- Typhoon Durian first made landfall in the Philippine s in November 2006 packing strong winds and heavy rains that caused mudslides near Mayon Volcano. After causing massive damage in the Philippines, it exited into the South China Sea and weakened slightly, before managing to reorganise and restrengthen into a typhoon shortly before its second landfall, this time in Vietnam near Thành phố Hồ Chí Minh, causing further damage of more than US$400 million. In all, Durian killed at least 1,497 people, and left hundreds more missing. Damages from the typhoon were estimated at over $13 billion (2006 USD). When Typhoon Durian tore through the eastern Philippines, ADRA responded immediately to the needs of the survivors, providing food and emergency aid to those affected by the devastating storm.
- Hurricane Rita
- Hurricane Rita was the fourth-most intense Atlantic hurricane ever recorded and the most intense tropical cyclone ever observed in the Gulf of Mexico. Rita caused $11.3 billion in damage on the U.S. Gulf Coast in September 2005.
- Typhoon Rusa
- Typhoon Rusa was the 10th typhoon of the 2002 Pacific typhoon season. Rusa brought heavy rains and flooding to South Korea, amounting to 36 inches (910 mm) in some areas. 113 people were killed in the country, making it one of the deadliest typhoons to hit South Korea. Extensive crop and property damage amounted to $6 billion (2002 USD).
- Typhoon Utor
- Typhoon Utor (also called Seniang) was a deadly typhoon which struck the Philippines about two weeks after Typhoon Durian causing significant devastation in the country. Typhoon Utor killed 30 people and left another eight missing throughout the Philippines. A total of 9,553 homes were destroyed and 33,943 were damaged, displacing 56,313 people. In all, 880,663 people were affected. Damages from the storm totaled to $15.8 million, of which $9.6 million was from agricultural damage. An additional 44 people were injured by the storm. In response, ADRA provided food and shelter assistance to 2,615 people in the three provinces. More than 500 families received food items, such as rice, noodles, meat loaf, cooking oil, iodized salt, sugar, mongo beans, and sardines.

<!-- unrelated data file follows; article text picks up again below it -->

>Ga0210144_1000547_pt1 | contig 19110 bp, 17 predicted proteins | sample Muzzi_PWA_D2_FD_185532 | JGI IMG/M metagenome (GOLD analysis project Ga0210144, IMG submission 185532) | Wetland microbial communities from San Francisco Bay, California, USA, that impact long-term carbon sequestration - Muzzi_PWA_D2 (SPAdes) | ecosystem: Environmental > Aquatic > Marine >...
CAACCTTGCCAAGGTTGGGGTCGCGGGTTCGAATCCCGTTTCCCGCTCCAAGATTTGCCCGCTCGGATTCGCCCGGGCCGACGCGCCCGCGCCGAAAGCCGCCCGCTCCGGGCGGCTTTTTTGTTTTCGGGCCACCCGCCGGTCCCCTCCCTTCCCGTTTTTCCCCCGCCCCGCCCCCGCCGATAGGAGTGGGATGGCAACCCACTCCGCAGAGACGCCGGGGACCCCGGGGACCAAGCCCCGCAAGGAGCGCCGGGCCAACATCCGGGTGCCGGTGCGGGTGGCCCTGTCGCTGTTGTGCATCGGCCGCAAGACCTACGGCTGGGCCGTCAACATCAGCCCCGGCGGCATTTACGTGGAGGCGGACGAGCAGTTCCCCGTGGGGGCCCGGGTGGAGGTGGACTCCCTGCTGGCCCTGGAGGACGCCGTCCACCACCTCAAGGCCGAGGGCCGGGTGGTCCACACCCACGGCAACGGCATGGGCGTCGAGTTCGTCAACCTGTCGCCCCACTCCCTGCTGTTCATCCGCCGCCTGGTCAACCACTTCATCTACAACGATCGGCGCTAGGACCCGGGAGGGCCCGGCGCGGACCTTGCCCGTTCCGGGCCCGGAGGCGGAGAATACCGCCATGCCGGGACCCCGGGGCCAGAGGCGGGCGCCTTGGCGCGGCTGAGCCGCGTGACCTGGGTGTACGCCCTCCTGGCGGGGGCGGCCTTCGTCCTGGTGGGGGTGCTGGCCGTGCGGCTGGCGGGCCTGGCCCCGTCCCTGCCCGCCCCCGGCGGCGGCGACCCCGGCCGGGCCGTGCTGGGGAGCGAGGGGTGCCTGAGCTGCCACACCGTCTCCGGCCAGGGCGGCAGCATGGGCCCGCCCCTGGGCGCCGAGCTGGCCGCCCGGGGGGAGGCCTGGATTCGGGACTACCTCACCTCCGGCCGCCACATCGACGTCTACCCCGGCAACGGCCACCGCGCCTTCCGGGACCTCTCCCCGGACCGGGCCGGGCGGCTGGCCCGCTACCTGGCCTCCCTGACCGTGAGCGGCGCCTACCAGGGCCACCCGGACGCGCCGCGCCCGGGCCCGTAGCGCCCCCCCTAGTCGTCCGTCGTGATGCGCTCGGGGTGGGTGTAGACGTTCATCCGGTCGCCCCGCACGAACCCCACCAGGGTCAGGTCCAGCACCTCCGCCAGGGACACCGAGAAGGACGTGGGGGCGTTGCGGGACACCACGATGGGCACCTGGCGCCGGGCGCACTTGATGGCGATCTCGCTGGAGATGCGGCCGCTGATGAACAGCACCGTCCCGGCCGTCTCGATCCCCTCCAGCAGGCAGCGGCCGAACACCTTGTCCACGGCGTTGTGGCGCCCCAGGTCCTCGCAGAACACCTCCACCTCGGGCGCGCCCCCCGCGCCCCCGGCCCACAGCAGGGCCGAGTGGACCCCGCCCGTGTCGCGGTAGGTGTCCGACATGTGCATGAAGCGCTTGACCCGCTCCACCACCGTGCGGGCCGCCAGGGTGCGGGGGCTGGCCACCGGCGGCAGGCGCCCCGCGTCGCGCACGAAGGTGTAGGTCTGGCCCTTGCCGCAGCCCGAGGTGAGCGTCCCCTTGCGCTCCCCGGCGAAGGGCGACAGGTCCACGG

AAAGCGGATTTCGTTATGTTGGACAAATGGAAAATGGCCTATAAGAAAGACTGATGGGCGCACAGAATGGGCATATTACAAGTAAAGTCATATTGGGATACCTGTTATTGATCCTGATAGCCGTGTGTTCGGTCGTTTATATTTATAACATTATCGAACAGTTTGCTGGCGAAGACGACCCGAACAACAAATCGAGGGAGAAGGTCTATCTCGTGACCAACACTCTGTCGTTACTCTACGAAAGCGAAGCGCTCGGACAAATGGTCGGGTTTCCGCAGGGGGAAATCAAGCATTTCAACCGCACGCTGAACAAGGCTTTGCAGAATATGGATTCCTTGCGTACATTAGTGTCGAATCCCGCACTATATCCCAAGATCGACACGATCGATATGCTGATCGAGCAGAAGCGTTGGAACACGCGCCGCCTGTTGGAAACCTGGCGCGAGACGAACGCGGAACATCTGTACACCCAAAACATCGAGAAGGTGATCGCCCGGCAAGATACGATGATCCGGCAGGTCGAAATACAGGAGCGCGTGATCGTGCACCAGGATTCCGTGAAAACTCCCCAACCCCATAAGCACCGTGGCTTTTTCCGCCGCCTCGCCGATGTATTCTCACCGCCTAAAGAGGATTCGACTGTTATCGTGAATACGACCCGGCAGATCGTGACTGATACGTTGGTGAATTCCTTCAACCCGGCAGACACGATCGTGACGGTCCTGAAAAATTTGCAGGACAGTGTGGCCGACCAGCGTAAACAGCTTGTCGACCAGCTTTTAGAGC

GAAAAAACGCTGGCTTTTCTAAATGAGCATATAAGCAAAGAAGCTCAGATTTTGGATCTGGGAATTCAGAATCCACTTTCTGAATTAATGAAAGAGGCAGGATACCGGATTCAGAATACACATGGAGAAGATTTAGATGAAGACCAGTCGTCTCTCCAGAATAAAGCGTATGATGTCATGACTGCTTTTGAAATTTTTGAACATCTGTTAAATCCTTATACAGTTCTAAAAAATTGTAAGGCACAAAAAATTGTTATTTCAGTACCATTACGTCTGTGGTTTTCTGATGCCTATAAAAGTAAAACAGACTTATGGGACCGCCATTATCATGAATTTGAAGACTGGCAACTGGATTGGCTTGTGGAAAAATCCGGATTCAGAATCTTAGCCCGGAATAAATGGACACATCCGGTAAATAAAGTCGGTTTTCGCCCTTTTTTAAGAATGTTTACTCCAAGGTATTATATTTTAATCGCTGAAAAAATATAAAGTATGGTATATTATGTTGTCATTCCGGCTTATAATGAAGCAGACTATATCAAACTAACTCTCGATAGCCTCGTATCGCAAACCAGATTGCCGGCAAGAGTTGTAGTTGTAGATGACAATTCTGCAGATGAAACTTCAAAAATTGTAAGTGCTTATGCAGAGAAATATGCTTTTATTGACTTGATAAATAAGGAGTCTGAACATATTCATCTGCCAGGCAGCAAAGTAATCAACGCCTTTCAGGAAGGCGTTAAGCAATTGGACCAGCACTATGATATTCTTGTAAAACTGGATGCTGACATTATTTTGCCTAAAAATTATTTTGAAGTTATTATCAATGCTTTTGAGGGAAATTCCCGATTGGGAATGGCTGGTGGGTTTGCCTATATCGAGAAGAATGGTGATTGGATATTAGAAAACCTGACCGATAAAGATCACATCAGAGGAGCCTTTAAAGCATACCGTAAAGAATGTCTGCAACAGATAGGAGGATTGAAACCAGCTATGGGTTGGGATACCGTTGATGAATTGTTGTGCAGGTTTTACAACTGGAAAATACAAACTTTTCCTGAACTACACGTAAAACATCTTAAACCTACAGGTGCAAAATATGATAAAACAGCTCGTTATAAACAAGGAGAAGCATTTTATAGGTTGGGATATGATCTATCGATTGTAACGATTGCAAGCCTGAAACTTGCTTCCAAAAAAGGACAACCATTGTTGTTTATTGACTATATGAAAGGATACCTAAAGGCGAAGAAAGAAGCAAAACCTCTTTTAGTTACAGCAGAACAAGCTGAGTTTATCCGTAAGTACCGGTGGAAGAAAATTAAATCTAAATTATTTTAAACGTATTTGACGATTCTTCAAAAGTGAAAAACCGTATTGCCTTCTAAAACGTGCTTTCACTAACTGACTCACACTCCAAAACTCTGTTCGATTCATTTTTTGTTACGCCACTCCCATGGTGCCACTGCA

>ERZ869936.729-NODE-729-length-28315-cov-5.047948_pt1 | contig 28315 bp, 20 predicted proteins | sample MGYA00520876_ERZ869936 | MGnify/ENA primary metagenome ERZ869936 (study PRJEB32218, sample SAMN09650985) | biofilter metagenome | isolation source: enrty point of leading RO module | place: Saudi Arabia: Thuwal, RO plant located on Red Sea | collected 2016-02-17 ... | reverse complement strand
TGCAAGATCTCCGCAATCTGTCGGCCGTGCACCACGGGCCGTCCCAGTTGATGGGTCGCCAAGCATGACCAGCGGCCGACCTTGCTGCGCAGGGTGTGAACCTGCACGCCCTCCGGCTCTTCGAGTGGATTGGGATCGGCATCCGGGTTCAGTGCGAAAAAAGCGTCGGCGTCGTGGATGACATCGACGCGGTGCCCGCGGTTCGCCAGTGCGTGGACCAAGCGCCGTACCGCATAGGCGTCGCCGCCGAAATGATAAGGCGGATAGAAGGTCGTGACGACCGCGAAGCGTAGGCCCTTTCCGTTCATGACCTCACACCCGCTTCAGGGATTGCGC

A tornado is a violent, dangerous, rotating column of air which is in contact with both the surface of the earth and a cumulonimbus cloud or, in rare cases, the base of a cumulus cloud. Tornadoes come in many sizes but are typically in the form of a visible condensation funnel, whose narrow end touches the earth and is often encircled by a cloud of debris and dust.
Tornadoes have been observed on every continent except Antarctica. They occasionally occur in south-central and eastern Asia, the Philippines, east-central South America, Southern Africa, northwestern and southeast Europe, western and southeastern Australia, and New Zealand.
Because ADRA does not operate in North America, and because that's where most tornadoes occur, ADRA has not responded to many tornadoes.
- Nkande Tornado
- In 2006, Nkande, South Africa was struck by a tornado that affected 125 families. ADRA supplied 8 tons of food, blankets, and cooking sets to 800 individuals in the aftermath of this storm.
A flood is an overflow or accumulation of an expanse of water that submerges land. In the sense of "flowing water", the word may also be applied to the inflow of the tide. Flooding may result from the volume of water within a body of water, such as a river or lake, which overflows or breaks levees, with the result that some of the water escapes its normal boundaries. While the size of a lake or other body of water will vary with seasonal changes in precipitation and snow melt, it is not a significant flood unless such escapes of water endanger land areas used by man like a village, city or other inhabited area.
- April 2005, Guyana
- ADRA provided potable water, food and medicine to the survivors of a flood striking Guyana in April 2005.